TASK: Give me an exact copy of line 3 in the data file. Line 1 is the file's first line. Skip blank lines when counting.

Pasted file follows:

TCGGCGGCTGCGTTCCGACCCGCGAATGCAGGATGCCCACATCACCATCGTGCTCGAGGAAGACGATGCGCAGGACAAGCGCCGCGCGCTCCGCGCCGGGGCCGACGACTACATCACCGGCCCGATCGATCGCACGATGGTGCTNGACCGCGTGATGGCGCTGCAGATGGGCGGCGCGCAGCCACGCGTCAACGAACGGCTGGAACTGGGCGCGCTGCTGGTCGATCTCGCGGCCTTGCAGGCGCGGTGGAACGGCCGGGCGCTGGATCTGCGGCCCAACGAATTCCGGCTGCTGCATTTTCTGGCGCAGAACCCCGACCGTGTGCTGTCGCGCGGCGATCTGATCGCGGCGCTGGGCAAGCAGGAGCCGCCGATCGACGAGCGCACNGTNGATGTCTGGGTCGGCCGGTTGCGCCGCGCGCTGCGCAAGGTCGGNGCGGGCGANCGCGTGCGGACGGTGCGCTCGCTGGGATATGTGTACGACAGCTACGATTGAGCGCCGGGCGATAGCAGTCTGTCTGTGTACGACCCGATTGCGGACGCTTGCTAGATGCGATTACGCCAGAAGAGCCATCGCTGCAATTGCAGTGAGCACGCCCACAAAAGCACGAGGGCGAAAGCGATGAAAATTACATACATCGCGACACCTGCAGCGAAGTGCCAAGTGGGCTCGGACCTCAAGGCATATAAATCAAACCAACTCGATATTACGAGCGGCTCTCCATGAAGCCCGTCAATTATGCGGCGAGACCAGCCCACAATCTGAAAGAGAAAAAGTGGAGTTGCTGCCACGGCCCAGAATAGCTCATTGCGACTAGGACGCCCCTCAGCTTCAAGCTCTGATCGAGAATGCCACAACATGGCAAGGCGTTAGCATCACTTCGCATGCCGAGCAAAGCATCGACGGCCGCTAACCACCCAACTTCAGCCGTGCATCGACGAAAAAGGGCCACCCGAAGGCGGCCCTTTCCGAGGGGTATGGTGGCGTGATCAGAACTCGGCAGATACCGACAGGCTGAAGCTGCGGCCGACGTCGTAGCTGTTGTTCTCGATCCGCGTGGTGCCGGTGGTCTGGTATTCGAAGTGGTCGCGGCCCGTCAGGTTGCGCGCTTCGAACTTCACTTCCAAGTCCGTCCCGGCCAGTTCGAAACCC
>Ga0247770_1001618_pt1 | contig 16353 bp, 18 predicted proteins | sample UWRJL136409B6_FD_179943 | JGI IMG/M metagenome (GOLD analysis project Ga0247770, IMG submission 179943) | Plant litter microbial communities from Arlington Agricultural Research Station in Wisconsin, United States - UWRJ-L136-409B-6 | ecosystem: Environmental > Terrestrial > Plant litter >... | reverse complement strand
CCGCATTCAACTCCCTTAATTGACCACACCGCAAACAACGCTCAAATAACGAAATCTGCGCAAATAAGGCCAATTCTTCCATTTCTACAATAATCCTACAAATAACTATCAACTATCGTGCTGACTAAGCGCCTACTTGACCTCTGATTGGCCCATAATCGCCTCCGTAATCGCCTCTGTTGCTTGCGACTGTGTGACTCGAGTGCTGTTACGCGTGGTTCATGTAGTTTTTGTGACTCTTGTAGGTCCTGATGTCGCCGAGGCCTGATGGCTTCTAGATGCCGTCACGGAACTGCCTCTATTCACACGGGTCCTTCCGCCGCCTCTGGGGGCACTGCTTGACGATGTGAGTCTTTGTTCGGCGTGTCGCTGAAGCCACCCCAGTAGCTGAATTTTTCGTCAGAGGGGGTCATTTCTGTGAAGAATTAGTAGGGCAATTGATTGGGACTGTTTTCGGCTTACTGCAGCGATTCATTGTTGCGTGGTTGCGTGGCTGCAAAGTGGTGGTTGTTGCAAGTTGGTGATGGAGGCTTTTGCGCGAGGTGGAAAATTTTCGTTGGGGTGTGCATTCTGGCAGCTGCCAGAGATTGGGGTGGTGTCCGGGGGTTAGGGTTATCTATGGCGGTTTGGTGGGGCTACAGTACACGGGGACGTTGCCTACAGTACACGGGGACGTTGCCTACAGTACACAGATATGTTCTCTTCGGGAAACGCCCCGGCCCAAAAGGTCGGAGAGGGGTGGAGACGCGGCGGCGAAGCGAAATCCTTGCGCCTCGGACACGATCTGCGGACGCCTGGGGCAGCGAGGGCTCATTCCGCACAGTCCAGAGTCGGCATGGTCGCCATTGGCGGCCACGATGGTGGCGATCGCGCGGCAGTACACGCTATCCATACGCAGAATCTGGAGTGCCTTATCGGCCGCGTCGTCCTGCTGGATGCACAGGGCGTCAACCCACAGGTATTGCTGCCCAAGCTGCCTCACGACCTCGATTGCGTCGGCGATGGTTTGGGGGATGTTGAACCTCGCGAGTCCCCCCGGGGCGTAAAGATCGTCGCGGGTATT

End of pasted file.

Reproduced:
CCGCATTCAACTCCCTTAATTGACCACACCGCAAACAACGCTCAAATAACGAAATCTGCGCAAATAAGGCCAATTCTTCCATTTCTACAATAATCCTACAAATAACTATCAACTATCGTGCTGACTAAGCGCCTACTTGACCTCTGATTGGCCCATAATCGCCTCCGTAATCGCCTCTGTTGCTTGCGACTGTGTGACTCGAGTGCTGTTACGCGTGGTTCATGTAGTTTTTGTGACTCTTGTAGGTCCTGATGTCGCCGAGGCCTGATGGCTTCTAGATGCCGTCACGGAACTGCCTCTATTCACACGGGTCCTTCCGCCGCCTCTGGGGGCACTGCTTGACGATGTGAGTCTTTGTTCGGCGTGTCGCTGAAGCCACCCCAGTAGCTGAATTTTTCGTCAGAGGGGGTCATTTCTGTGAAGAATTAGTAGGGCAATTGATTGGGACTGTTTTCGGCTTACTGCAGCGATTCATTGTTGCGTGGTTGCGTGGCTGCAAAGTGGTGGTTGTTGCAAGTTGGTGATGGAGGCTTTTGCGCGAGGTGGAAAATTTTCGTTGGGGTGTGCATTCTGGCAGCTGCCAGAGATTGGGGTGGTGTCCGGGGGTTAGGGTTATCTATGGCGGTTTGGTGGGGCTACAGTACACGGGGACGTTGCCTACAGTACACGGGGACGTTGCCTACAGTACACAGATATGTTCTCTTCGGGAAACGCCCCGGCCCAAAAGGTCGGAGAGGGGTGGAGACGCGGCGGCGAAGCGAAATCCTTGCGCCTCGGACACGATCTGCGGACGCCTGGGGCAGCGAGGGCTCATTCCGCACAGTCCAGAGTCGGCATGGTCGCCATTGGCGGCCACGATGGTGGCGATCGCGCGGCAGTACACGCTATCCATACGCAGAATCTGGAGTGCCTTATCGGCCGCGTCGTCCTGCTGGATGCACAGGGCGTCAACCCACAGGTATTGCTGCCCAAGCTGCCTCACGACCTCGATTGCGTCGGCGATGGTTTGGGGGATGTTGAACCTCGCGAGTCCCCCCGGGGCGTAAAGATCGTCGCGGGTATT